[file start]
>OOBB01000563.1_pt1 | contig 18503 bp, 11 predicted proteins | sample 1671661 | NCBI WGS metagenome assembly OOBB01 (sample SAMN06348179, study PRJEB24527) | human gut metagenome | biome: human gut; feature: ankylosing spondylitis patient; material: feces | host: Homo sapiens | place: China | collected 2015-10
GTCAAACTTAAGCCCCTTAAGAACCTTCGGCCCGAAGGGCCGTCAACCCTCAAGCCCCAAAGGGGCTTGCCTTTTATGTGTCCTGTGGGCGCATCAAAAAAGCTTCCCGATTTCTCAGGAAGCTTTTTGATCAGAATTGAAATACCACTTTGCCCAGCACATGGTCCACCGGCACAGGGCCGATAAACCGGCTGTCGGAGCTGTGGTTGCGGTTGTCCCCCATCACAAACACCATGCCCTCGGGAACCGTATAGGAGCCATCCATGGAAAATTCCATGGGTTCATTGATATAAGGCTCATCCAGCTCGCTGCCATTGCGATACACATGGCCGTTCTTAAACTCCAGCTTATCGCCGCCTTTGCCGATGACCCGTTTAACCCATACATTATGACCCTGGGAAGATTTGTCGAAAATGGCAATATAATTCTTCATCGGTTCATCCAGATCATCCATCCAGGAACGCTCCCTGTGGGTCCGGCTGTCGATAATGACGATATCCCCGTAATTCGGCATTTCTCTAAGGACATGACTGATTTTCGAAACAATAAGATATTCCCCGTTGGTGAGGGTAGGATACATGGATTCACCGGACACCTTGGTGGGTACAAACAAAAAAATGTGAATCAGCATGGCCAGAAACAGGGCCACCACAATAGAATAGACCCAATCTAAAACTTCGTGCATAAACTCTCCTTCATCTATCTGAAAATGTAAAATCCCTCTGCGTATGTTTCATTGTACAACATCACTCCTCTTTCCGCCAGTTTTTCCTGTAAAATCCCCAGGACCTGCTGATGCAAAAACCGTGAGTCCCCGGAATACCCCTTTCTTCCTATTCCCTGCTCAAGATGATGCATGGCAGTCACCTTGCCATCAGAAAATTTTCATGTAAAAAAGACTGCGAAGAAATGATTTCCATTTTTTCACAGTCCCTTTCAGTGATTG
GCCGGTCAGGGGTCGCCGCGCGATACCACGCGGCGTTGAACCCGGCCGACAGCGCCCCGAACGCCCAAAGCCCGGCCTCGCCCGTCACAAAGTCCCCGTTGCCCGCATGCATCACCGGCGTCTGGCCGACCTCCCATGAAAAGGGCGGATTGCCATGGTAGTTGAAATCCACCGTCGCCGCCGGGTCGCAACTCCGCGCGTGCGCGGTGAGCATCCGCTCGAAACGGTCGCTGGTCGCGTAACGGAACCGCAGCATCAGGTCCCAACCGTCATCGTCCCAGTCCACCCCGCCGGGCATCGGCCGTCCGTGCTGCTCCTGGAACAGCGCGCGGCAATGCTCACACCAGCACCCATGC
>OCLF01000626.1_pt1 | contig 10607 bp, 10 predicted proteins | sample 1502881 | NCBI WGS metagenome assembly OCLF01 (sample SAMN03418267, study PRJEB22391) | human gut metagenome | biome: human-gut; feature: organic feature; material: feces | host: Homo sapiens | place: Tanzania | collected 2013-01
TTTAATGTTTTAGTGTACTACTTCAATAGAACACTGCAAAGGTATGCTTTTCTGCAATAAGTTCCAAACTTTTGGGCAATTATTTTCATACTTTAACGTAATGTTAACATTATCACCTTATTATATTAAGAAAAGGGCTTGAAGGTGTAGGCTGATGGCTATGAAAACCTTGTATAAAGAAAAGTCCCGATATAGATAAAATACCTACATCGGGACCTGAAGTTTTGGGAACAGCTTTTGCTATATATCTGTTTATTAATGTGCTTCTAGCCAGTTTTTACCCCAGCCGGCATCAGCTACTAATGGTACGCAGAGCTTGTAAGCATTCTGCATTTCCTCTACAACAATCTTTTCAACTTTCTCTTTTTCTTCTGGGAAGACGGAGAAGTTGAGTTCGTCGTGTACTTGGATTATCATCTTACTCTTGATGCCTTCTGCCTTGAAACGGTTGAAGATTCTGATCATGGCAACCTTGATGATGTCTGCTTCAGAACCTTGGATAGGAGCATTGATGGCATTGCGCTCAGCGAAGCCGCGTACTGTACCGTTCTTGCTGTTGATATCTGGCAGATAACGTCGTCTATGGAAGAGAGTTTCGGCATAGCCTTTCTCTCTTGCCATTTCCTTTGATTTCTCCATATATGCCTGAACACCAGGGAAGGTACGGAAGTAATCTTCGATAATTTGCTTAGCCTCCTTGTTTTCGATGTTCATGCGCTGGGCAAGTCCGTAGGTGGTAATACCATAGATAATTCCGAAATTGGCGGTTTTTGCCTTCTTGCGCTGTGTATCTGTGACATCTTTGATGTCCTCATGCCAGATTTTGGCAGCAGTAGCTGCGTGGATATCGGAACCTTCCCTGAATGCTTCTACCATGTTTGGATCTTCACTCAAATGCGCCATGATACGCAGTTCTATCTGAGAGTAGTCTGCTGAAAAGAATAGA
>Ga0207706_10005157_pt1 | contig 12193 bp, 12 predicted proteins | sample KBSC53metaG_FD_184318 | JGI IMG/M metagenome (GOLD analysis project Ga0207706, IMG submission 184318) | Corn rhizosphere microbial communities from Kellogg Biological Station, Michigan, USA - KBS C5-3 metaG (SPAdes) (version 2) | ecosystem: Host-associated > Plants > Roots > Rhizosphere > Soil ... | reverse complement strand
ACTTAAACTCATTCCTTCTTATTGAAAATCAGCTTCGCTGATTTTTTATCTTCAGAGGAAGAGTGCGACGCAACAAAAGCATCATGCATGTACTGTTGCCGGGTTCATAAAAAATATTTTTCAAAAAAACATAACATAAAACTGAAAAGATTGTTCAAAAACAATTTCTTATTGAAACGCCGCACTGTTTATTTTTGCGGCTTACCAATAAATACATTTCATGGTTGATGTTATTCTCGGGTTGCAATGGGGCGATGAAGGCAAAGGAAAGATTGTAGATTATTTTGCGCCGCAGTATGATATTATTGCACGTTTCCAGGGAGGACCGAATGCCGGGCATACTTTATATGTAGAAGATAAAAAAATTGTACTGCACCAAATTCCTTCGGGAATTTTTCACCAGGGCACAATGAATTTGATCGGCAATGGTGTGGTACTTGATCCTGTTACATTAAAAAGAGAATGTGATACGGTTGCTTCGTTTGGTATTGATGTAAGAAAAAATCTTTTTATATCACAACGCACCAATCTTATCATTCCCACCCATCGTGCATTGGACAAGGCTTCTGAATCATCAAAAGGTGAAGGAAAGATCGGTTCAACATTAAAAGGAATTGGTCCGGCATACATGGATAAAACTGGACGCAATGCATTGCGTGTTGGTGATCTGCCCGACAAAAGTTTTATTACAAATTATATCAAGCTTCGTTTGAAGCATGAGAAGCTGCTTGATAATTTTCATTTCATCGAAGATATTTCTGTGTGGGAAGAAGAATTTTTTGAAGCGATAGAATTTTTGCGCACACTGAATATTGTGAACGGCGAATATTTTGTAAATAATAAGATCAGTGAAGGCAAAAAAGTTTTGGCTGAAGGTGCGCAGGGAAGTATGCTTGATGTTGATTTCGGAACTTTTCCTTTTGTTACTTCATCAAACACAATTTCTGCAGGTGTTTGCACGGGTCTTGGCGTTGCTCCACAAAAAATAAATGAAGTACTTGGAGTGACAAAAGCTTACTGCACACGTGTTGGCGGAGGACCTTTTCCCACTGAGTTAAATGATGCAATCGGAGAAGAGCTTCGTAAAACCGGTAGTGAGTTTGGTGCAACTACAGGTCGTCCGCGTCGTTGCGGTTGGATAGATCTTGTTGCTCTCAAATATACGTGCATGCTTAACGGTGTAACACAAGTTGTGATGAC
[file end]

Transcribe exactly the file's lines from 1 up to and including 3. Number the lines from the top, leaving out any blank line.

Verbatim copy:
>OOBB01000563.1_pt1 | contig 18503 bp, 11 predicted proteins | sample 1671661 | NCBI WGS metagenome assembly OOBB01 (sample SAMN06348179, study PRJEB24527) | human gut metagenome | biome: human gut; feature: ankylosing spondylitis patient; material: feces | host: Homo sapiens | place: China | collected 2015-10
GTCAAACTTAAGCCCCTTAAGAACCTTCGGCCCGAAGGGCCGTCAACCCTCAAGCCCCAAAGGGGCTTGCCTTTTATGTGTCCTGTGGGCGCATCAAAAAAGCTTCCCGATTTCTCAGGAAGCTTTTTGATCAGAATTGAAATACCACTTTGCCCAGCACATGGTCCACCGGCACAGGGCCGATAAACCGGCTGTCGGAGCTGTGGTTGCGGTTGTCCCCCATCACAAACACCATGCCCTCGGGAACCGTATAGGAGCCATCCATGGAAAATTCCATGGGTTCATTGATATAAGGCTCATCCAGCTCGCTGCCATTGCGATACACATGGCCGTTCTTAAACTCCAGCTTATCGCCGCCTTTGCCGATGACCCGTTTAACCCATACATTATGACCCTGGGAAGATTTGTCGAAAATGGCAATATAATTCTTCATCGGTTCATCCAGATCATCCATCCAGGAACGCTCCCTGTGGGTCCGGCTGTCGATAATGACGATATCCCCGTAATTCGGCATTTCTCTAAGGACATGACTGATTTTCGAAACAATAAGATATTCCCCGTTGGTGAGGGTAGGATACATGGATTCACCGGACACCTTGGTGGGTACAAACAAAAAAATGTGAATCAGCATGGCCAGAAACAGGGCCACCACAATAGAATAGACCCAATCTAAAACTTCGTGCATAAACTCTCCTTCATCTATCTGAAAATGTAAAATCCCTCTGCGTATGTTTCATTGTACAACATCACTCCTCTTTCCGCCAGTTTTTCCTGTAAAATCCCCAGGACCTGCTGATGCAAAAACCGTGAGTCCCCGGAATACCCCTTTCTTCCTATTCCCTGCTCAAGATGATGCATGGCAGTCACCTTGCCATCAGAAAATTTTCATGTAAAAAAGACTGCGAAGAAATGATTTCCATTTTTTCACAGTCCCTTTCAGTGATTG
GCCGGTCAGGGGTCGCCGCGCGATACCACGCGGCGTTGAACCCGGCCGACAGCGCCCCGAACGCCCAAAGCCCGGCCTCGCCCGTCACAAAGTCCCCGTTGCCCGCATGCATCACCGGCGTCTGGCCGACCTCCCATGAAAAGGGCGGATTGCCATGGTAGTTGAAATCCACCGTCGCCGCCGGGTCGCAACTCCGCGCGTGCGCGGTGAGCATCCGCTCGAAACGGTCGCTGGTCGCGTAACGGAACCGCAGCATCAGGTCCCAACCGTCATCGTCCCAGTCCACCCCGCCGGGCATCGGCCGTCCGTGCTGCTCCTGGAACAGCGCGCGGCAATGCTCACACCAGCACCCATGC